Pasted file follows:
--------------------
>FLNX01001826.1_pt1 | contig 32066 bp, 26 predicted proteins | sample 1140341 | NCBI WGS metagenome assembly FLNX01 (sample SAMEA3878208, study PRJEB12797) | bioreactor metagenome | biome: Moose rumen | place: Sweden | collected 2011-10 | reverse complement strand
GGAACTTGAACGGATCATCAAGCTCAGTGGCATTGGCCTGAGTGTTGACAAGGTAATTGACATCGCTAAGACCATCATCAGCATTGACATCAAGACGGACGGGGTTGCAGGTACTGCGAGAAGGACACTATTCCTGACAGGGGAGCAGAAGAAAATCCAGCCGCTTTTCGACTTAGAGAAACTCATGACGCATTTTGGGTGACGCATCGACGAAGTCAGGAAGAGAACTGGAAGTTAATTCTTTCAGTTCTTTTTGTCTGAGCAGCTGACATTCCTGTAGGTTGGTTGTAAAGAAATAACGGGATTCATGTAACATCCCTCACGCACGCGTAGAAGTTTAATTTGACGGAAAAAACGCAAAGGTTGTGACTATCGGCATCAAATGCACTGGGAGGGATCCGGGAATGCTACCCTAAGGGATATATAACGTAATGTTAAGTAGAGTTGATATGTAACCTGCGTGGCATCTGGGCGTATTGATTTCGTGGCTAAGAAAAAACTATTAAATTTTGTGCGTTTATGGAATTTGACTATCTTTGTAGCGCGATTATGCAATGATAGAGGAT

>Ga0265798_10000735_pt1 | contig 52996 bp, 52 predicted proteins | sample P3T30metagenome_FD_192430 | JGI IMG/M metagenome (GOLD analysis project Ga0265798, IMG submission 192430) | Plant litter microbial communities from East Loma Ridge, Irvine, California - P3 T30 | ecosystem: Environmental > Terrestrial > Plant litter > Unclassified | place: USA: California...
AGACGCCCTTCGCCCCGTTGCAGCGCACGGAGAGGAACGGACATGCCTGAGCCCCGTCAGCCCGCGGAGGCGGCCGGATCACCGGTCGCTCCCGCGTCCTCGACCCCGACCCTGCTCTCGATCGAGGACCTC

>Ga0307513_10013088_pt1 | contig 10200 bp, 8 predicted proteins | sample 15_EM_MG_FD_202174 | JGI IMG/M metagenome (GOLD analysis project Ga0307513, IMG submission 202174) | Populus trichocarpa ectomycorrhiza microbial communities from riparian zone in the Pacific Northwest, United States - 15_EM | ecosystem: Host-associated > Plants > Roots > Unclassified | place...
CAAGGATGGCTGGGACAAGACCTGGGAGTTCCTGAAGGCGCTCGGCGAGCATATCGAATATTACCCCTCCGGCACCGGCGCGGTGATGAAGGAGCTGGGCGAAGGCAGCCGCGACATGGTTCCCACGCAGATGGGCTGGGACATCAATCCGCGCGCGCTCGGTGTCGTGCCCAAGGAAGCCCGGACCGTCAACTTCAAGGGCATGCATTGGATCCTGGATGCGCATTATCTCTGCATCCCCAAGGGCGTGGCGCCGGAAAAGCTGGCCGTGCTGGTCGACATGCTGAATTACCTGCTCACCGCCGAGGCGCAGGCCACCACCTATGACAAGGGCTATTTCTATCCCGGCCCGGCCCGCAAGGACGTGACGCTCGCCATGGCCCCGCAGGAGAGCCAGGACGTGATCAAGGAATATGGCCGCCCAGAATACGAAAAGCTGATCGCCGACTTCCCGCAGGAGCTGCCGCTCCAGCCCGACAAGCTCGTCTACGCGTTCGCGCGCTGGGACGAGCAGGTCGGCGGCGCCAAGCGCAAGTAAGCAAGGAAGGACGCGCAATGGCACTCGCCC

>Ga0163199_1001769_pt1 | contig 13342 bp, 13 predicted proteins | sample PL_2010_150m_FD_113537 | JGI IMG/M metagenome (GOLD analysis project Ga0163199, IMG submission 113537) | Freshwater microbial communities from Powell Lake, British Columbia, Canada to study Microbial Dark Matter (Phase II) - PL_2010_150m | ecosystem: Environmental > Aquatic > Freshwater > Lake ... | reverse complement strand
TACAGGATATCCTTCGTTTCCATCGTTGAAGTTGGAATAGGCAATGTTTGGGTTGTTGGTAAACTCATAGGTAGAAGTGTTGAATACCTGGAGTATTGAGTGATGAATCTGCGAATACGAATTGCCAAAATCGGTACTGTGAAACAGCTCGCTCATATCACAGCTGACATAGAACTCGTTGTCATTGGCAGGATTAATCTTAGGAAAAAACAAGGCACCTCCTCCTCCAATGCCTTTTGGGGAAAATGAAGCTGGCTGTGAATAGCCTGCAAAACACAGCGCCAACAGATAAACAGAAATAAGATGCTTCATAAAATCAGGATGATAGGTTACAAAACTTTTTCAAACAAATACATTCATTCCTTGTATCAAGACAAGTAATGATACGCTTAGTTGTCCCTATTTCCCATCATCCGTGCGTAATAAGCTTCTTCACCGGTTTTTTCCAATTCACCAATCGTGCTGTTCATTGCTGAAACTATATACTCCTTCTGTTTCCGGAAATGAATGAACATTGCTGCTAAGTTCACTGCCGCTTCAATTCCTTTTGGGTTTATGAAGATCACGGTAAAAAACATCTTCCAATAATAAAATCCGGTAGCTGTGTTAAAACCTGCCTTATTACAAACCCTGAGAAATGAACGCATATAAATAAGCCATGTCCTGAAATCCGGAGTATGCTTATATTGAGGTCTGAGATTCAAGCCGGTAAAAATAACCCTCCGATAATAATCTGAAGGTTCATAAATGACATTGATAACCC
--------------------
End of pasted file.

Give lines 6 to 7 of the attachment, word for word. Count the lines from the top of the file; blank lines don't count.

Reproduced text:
CAAGGATGGCTGGGACAAGACCTGGGAGTTCCTGAAGGCGCTCGGCGAGCATATCGAATATTACCCCTCCGGCACCGGCGCGGTGATGAAGGAGCTGGGCGAAGGCAGCCGCGACATGGTTCCCACGCAGATGGGCTGGGACATCAATCCGCGCGCGCTCGGTGTCGTGCCCAAGGAAGCCCGGACCGTCAACTTCAAGGGCATGCATTGGATCCTGGATGCGCATTATCTCTGCATCCCCAAGGGCGTGGCGCCGGAAAAGCTGGCCGTGCTGGTCGACATGCTGAATTACCTGCTCACCGCCGAGGCGCAGGCCACCACCTATGACAAGGGCTATTTCTATCCCGGCCCGGCCCGCAAGGACGTGACGCTCGCCATGGCCCCGCAGGAGAGCCAGGACGTGATCAAGGAATATGGCCGCCCAGAATACGAAAAGCTGATCGCCGACTTCCCGCAGGAGCTGCCGCTCCAGCCCGACAAGCTCGTCTACGCGTTCGCGCGCTGGGACGAGCAGGTCGGCGGCGCCAAGCGCAAGTAAGCAAGGAAGGACGCGCAATGGCACTCGCCC

>Ga0163199_1001769_pt1 | contig 13342 bp, 13 predicted proteins | sample PL_2010_150m_FD_113537 | JGI IMG/M metagenome (GOLD analysis project Ga0163199, IMG submission 113537) | Freshwater microbial communities from Powell Lake, British Columbia, Canada to study Microbial Dark Matter (Phase II) - PL_2010_150m | ecosystem: Environmental > Aquatic > Freshwater > Lake ... | reverse complement strand